Can a one-hit wonder be an obvious snub for the Rock & Roll Hall of Fame? Absolultely, if you’re talking about Beck. A stylistic chameleon who kept on seeking to show diverse facets of his complex musical persona throughout a career that has gone on for nearly three decades and is still going strong, Beck has had a devoted fan-base (mostly, though not entirely, in the United States) and has managed to sell consistently well with album after album and receive a high degree of critical praise but has simultaneously not been an artist that appealed to mainstream pop tastes. Does his lack of pop success matter? I don’t think so myself, and there are a lot of people who are likely to agree. There are plenty of artists in the Rock & Roll Hall of Fame who had modest at best success in releasing pop hits and whose recognized critical success and sheer quirkiness have been enough to ensure a spot in the Rock & Roll Hall of Fame, and Beck clearly belongs in this category, not least for demonstrating the viability of an alternative and independent musician unwilling to stick to a narrow genre but still able to produce worthwhile music over the long haul.
The Influence Of Beck
Beck’s influence, as makes sense for an artist as diverse as his is, is remarkably multi-layered. For one, Beck’s art–both visual art as well as his interest in musical collages, was immensely influential upon the release of his Odelay album in 1996. Yet the influence of Beck has shown itself most in a refusal to become stale and cliched and in a desire to switch up styles and approaches with every album, which has made Beck’s career very satisfying in its sheer fecundity. Other artists who have appreciated Beck’s diversity, ranging from .fun’s Nate Ruess to Forest For The Trees to Pink, Air, Sia, Childish Gambino, M83, and the Chemical Brothers have either collaborated with Beck or shown obvious influence from him, and that is a sign that shows no sign of stopping anytime soon. This sort of diverse appeal demonstrates the fact that Beck has been a noteworthy figure in not only rock and alternative and indie music but also dance music and among singer/songwriters. All of this diversity demonstrates a degree of fertility in Beck’s music that blends high culture (his use of a 43-tone scale developed by Harry Partch in a song by that name, or his work compiling music by Philip Glass) with low culture (“The Boat Is Full” or his only hit, “Loser”). That sort of diversity deserves appreciation and respect.
Why Beck Belongs In The Rock & Roll Hall of Fame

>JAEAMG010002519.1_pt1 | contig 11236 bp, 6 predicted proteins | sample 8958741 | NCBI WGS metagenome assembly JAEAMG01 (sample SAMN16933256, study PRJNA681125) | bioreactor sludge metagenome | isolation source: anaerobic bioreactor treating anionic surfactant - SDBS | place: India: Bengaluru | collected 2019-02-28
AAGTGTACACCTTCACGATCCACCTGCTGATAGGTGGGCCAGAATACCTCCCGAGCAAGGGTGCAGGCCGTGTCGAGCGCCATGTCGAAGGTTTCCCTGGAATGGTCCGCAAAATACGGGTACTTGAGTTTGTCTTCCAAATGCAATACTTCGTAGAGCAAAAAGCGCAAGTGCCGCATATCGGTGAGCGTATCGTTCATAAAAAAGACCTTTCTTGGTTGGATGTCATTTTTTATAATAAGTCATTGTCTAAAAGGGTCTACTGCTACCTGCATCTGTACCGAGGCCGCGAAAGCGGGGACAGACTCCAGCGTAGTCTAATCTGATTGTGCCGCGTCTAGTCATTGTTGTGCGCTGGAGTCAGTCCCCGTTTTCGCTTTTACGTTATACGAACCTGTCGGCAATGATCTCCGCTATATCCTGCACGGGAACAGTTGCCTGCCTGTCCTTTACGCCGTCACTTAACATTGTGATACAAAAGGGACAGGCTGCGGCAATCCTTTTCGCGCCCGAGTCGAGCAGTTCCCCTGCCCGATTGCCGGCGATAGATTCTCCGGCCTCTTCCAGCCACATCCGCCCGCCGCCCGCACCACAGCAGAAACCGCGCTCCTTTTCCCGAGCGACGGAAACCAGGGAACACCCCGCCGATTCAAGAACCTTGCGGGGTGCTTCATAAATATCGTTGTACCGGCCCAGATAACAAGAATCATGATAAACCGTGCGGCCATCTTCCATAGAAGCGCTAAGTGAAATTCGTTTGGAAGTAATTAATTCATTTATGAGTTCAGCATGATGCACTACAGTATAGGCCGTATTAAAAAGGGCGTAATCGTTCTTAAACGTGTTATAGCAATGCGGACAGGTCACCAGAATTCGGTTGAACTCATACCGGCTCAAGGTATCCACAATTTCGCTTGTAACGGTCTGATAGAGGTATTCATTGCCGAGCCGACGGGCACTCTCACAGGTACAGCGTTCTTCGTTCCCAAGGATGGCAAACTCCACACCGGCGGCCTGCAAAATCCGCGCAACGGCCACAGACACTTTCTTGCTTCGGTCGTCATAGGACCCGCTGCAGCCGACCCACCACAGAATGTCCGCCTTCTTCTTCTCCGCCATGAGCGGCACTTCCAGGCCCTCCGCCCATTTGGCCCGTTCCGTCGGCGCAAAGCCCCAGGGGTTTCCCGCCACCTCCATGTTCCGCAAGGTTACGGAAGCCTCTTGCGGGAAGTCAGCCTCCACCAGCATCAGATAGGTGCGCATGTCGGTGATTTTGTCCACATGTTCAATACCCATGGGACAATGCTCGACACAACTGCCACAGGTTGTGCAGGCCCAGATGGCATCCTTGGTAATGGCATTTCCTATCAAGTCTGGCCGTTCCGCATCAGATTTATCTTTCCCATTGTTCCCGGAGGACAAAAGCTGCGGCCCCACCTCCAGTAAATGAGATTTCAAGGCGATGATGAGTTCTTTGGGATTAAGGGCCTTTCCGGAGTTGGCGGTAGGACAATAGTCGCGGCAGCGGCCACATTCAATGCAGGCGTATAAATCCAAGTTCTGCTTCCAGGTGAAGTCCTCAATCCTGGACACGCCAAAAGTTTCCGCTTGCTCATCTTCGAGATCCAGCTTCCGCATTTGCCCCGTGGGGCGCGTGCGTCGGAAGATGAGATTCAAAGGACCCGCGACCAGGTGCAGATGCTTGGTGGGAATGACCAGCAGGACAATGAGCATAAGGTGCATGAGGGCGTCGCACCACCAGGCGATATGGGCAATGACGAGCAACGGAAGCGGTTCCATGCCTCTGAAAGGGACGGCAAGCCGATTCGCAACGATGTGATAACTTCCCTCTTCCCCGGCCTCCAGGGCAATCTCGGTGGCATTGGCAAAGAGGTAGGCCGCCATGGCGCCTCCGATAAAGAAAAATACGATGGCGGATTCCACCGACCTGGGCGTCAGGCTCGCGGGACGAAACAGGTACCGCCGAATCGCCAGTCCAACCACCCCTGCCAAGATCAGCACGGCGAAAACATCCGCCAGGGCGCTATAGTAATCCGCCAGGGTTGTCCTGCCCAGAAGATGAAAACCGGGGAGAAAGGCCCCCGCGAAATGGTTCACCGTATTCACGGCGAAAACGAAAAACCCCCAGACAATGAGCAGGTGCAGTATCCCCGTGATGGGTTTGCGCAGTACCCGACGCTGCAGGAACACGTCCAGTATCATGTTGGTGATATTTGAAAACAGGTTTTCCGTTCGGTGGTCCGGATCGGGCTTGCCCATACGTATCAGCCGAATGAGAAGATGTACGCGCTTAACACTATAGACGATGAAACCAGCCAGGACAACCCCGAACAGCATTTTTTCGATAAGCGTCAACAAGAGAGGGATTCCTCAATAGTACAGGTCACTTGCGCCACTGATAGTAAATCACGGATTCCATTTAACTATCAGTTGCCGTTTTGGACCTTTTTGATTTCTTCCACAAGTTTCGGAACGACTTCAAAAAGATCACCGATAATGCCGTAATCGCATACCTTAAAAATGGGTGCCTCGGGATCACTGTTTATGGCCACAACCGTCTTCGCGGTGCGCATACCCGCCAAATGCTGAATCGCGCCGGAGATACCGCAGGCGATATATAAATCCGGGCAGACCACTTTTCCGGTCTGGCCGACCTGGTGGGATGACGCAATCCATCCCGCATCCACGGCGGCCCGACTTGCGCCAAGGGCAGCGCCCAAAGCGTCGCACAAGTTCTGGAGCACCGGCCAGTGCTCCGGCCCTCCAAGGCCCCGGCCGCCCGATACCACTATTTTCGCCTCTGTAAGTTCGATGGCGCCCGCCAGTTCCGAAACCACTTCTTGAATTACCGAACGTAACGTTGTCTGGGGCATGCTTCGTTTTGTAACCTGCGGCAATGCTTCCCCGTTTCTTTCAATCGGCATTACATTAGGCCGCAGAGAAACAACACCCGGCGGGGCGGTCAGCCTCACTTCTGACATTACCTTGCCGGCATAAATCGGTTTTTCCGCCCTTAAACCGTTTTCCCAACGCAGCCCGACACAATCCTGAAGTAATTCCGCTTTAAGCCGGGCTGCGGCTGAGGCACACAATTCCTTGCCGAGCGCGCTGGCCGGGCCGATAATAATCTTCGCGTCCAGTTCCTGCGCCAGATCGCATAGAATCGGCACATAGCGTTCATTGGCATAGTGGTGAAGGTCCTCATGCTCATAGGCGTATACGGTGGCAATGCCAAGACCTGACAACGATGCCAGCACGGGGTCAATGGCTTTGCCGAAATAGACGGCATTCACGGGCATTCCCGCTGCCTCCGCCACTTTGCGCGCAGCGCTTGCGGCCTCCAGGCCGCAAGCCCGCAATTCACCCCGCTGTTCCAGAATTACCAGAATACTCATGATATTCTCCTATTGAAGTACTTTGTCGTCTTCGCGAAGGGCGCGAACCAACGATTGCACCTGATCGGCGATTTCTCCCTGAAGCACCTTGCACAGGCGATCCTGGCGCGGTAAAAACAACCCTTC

If one does not consider the sheer stylistic diversity of Beck or the album of the year success of his “Morning Phase” album , one has to deal with the fact that he has shown consistent critical and popular success with a slew of albums that have been certified as gold or greater released since the early 1990’s, including Mellow Gold, Odelay, Mutations, Midnite Vultures, Sea Change, Guero, The Information, and Morning Phase, and showing no sign of stopping yet. While only “Loser” has been a pop top 40 hit (it hit #10 in 1994), he has repeatedly had hits in the UK as well as on the Alternative charts, with top tens on the latter chart including “Where It’s At,” “The New Pollution,” “E-Pro,” “Girl,” “Dreams,” “Wow,” “Up All Night,” and “Colors,” including numerous lesser hits on that chart . That sort of mix of critical and popular appeal and clear strength on the alternative and adult alternative charts (where his songs like “Blue Moon” regularly hit #1) is something that merits recognition.
Why Beck Isn’t In The Rock & Roll Hall of Fame
In many ways, Beck might fall into a bit of a divide between those acts that are judged as being massively influential that have had very little popular appeal and are considered more worthwhile for that and those acts which are judged on their number of hits, which Beck does not have in terms of mainstream pop. Popular enough but also hipster enough to have a great deal of critical popularity, though, Beck is one of the few contemporary rockers who have managed to stay cool for decades while making music that a substantial number of people actually like listening to, and that is no mean feat.
Verdict: Put him in. You know you want to hear him sing any two dozen of his amazing and quirky songs.